In Mapson, supra, we held that because the employer did not undertake a special relationship other than employer-employee with. Mapson and because the injury arose from the very nature of Mapson's employment (working on defective and damaged trucks) the dual capacity doctrine did not apply.Summary of this case from Stone v. United States Steel Corp.
April 21, 1978.
Appeal from the Circuit Court, Jefferson County, James O. Haley, J.
Lanny S. Vines and Lloyd W. Gathings of Emond Vines, Birmingham, for appellant.
Thomas R. Elliott, Jr. of London, Yancey, Clark Allen, Birmingham, for appellee.
This is an appeal from an order granting summary judgment in favor of Mapson's employer on the basis of the employer's immunity under Alabama's Workmen's Compensation Act. We affirm.
Under the stipulated facts, Montgomery White Trucks, Inc. sold a truck to J.R. Rutledge. Several months later, the truck was returned for repairs under warranty. Mapson, as an employee of Montgomery White, and "pursuant to his employment with said employer" was repairing the truck when it rolled over him, resulting in serious permanent injuries. Mapson collected workmen's compensation benefits.
Mapson brought suit against White Truck Manufacturing, Ltd., White Motor Corp., Montgomery White Trucks, Inc., and J.R. Rutledge, et al. The employer, Montgomery White, was granted summary judgment, and the trial court entered final judgment under ARCP 54 (b) as to that defendant.
Mapson, alleging that the accident resulted from a defective double-reduction switch, attempts recovery under the implied warranty of merchantability. Tit. 7A, §§ 2-314 and 2-318, Code of Ala. 1940 (1966). He strenuously urges adoption of the "dual-capacity doctrine." As explained by Professor Larson,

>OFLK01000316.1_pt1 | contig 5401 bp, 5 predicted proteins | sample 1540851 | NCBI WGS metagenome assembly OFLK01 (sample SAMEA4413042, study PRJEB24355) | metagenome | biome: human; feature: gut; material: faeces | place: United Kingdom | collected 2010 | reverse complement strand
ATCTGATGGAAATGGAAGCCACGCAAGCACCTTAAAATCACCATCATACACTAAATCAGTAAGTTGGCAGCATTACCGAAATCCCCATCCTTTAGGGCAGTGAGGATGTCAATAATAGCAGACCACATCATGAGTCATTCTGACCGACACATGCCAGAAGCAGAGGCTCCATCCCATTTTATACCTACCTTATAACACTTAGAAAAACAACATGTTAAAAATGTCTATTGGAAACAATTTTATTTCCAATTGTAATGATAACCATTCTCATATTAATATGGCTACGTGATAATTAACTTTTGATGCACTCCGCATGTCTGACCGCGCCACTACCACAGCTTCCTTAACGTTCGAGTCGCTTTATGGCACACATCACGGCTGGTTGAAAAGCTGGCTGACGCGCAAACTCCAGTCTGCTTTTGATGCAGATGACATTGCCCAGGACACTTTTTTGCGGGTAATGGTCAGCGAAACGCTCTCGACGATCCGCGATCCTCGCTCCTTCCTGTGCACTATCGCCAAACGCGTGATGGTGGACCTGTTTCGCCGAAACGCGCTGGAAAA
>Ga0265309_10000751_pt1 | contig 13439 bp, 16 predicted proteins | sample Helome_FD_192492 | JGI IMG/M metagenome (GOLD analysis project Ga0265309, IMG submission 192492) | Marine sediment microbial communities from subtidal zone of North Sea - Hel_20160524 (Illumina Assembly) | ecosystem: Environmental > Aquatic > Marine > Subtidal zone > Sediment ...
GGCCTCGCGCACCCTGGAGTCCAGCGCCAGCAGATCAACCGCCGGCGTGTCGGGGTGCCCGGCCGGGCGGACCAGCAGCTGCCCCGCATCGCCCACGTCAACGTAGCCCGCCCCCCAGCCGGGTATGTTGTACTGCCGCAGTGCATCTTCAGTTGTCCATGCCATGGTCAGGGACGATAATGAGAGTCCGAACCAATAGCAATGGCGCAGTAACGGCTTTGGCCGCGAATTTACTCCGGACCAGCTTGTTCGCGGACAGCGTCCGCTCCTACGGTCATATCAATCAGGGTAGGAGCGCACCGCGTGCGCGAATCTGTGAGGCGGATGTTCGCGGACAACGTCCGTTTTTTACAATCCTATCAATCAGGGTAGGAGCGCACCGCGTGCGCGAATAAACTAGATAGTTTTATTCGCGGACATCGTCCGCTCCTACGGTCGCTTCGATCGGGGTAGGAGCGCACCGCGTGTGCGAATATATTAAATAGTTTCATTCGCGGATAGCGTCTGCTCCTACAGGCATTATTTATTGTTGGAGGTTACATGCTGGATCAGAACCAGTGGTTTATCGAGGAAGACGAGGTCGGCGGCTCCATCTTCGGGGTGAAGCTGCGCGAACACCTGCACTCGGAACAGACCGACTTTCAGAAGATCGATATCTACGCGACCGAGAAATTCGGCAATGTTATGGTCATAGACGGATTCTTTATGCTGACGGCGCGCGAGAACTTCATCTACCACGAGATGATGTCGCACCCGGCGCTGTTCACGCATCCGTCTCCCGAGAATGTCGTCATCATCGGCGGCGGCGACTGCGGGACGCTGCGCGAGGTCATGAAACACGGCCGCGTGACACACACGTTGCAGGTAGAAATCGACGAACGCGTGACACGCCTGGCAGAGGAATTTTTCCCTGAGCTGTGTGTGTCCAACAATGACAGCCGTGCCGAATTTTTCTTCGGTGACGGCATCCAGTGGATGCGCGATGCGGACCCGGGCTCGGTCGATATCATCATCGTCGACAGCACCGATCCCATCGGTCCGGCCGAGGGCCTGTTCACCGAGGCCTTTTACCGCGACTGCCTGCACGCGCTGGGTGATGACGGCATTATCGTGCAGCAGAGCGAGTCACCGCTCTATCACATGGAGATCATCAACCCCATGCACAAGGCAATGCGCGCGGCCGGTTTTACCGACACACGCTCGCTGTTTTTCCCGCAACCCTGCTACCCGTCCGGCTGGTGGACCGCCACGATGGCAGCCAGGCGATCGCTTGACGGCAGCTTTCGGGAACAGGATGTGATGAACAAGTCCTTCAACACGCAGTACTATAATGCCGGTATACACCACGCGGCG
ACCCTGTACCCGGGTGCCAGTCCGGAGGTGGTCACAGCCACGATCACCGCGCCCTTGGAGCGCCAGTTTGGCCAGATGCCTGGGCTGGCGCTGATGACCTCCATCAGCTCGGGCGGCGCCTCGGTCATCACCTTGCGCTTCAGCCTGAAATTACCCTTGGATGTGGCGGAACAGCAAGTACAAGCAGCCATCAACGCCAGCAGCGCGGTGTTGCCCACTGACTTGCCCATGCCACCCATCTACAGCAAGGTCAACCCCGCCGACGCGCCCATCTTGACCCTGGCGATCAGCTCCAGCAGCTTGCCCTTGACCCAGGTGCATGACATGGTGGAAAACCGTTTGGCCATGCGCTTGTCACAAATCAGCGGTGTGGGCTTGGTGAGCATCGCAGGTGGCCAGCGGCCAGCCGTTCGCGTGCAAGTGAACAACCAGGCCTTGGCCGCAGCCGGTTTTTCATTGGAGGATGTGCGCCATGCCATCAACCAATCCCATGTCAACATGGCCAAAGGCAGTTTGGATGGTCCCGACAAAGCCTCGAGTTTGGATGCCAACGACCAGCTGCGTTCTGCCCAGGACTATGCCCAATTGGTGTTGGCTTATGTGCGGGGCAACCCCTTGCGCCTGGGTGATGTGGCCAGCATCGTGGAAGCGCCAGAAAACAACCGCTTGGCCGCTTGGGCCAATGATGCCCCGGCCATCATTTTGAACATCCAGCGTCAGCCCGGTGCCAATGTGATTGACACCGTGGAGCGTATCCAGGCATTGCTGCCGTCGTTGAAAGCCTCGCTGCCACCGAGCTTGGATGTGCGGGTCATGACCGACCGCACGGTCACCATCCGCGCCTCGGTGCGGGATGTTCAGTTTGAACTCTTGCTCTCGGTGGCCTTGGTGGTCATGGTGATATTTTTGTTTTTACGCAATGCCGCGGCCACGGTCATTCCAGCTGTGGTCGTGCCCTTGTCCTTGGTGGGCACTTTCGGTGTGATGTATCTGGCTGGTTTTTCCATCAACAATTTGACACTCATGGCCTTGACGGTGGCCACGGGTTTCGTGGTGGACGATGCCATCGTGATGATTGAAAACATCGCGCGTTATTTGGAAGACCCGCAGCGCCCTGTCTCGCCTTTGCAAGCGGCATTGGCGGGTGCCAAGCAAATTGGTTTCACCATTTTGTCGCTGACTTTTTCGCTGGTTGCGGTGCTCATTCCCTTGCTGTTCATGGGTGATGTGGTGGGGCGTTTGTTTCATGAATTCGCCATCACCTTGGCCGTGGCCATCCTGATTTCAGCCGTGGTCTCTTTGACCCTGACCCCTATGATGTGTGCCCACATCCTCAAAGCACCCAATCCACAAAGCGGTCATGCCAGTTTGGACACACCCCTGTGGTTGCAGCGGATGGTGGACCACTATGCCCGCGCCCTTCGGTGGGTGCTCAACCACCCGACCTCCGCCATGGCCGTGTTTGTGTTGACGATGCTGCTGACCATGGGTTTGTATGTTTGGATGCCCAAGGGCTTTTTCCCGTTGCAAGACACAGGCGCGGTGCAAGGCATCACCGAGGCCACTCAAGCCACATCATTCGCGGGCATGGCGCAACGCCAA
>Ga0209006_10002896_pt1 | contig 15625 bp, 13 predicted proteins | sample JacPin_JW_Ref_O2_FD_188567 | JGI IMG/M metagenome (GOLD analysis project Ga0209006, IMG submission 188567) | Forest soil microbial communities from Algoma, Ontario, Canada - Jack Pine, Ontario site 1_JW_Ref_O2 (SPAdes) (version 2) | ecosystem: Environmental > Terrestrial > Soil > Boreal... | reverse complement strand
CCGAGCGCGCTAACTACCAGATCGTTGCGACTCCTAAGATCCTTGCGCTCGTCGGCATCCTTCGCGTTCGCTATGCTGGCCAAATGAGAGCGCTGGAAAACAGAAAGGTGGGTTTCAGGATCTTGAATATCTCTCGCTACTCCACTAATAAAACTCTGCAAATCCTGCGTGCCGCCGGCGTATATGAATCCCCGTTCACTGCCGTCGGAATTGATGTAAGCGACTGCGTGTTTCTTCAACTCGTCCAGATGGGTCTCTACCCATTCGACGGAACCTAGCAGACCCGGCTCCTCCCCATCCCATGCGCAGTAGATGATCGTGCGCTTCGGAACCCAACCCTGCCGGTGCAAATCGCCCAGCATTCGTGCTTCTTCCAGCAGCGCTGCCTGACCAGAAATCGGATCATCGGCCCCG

"Under this doctrine, an employer normally shielded from tort liability by the exclusive remedy principle may become liable in tort to his own employee if he occupies, in addition to his capacity as employer, a second capacity that confers on him obligations independent of those imposed on him as employer." A. Larson, 2A The Law of Workmen's Compensation, § 72.80, p. 14-112 (1976).
Mapson contends that in the present situation, Montgomery White wears two hats: (1) that of employer and (2) that of a seller of goods to the public. It is in Montgomery White's capacity as a seller, thus subjecting it to the implied warranty of merchantability, that it is being sued.
This factual situation, however, does not afford us an opportunity to consider the merits of the "dual-capacity doctrine." Montgomery White did not undertake any special independent relationship toward Mapson other than that of employer-employee. Rather, it is from the very nature of Mapson's employment, which of necessity includes working on defective and damaged trucks, that the accident resulted. Cf. Kelly, "Workmen's Compensation and Employer Suability: The Dual-Capacity Doctrine," 5 St. Mary's L.J. 818, 829 (1974).
It is to an employment-related accident that the Legislature has spoken, cloaking the employer with civil immunity. Tit. 26, § 272, Code of Ala. 1940 (Recomp. 1958). Accord, Paul Krebs Associates v. Matthews Fritts Construction Co., Inc., 356 So.2d 638 (Ala.Sup.Ct. 1978); Gunter v. United States Fidelity Guaranty Co., 340 So.2d 749 (Ala.Sup.Ct. 1976); Sherman Concrete Pipe Machinery, Inc. v. Gadsden Concrete Metal Pipe Co., Inc., 335 So.2d 125 (Ala.Sup.Co. 1976); Hubbard v. Cutts, 331 So.2d 632 (Ala.Sup.Ct. 1976).
Because Tit. 26, § 272 bars Mapson's recovery against this defendant, we pretermit discussion of the applicability of third-party beneficiary status and implied warranty of merchantability.
TORBERT, C.J., and BLOODWORTH, ALMON and EMBRY, JJ., concur.